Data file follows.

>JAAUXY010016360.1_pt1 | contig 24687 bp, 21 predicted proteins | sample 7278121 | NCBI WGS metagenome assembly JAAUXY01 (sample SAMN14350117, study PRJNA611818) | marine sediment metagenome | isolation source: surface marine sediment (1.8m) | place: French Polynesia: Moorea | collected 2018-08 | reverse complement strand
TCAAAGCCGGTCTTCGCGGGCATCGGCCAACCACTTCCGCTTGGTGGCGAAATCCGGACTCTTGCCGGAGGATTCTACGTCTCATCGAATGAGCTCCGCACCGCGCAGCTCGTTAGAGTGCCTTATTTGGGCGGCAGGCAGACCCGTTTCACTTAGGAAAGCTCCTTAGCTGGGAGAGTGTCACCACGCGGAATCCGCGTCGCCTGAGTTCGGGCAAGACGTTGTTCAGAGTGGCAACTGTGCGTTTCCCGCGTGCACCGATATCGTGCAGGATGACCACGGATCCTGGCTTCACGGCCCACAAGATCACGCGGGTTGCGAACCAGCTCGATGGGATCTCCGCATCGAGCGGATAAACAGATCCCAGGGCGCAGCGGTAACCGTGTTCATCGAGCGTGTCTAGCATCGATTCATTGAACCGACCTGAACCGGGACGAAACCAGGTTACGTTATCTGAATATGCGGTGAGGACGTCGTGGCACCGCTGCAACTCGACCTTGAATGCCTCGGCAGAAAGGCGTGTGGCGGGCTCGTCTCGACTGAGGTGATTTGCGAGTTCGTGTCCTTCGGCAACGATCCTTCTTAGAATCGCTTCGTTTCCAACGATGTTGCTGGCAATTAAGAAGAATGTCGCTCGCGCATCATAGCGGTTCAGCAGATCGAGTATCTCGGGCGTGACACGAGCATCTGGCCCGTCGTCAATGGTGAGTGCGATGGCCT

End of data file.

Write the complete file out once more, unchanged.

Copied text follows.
>JAAUXY010016360.1_pt1 | contig 24687 bp, 21 predicted proteins | sample 7278121 | NCBI WGS metagenome assembly JAAUXY01 (sample SAMN14350117, study PRJNA611818) | marine sediment metagenome | isolation source: surface marine sediment (1.8m) | place: French Polynesia: Moorea | collected 2018-08 | reverse complement strand
TCAAAGCCGGTCTTCGCGGGCATCGGCCAACCACTTCCGCTTGGTGGCGAAATCCGGACTCTTGCCGGAGGATTCTACGTCTCATCGAATGAGCTCCGCACCGCGCAGCTCGTTAGAGTGCCTTATTTGGGCGGCAGGCAGACCCGTTTCACTTAGGAAAGCTCCTTAGCTGGGAGAGTGTCACCACGCGGAATCCGCGTCGCCTGAGTTCGGGCAAGACGTTGTTCAGAGTGGCAACTGTGCGTTTCCCGCGTGCACCGATATCGTGCAGGATGACCACGGATCCTGGCTTCACGGCCCACAAGATCACGCGGGTTGCGAACCAGCTCGATGGGATCTCCGCATCGAGCGGATAAACAGATCCCAGGGCGCAGCGGTAACCGTGTTCATCGAGCGTGTCTAGCATCGATTCATTGAACCGACCTGAACCGGGACGAAACCAGGTTACGTTATCTGAATATGCGGTGAGGACGTCGTGGCACCGCTGCAACTCGACCTTGAATGCCTCGGCAGAAAGGCGTGTGGCGGGCTCGTCTCGACTGAGGTGATTTGCGAGTTCGTGTCCTTCGGCAACGATCCTTCTTAGAATCGCTTCGTTTCCAACGATGTTGCTGGCAATTAAGAAGAATGTCGCTCGCGCATCATAGCGGTTCAGCAGATCGAGTATCTCGGGCGTGACACGAGCATCTGGCCCGTCGTCAATGGTGAGTGCGATGGCCT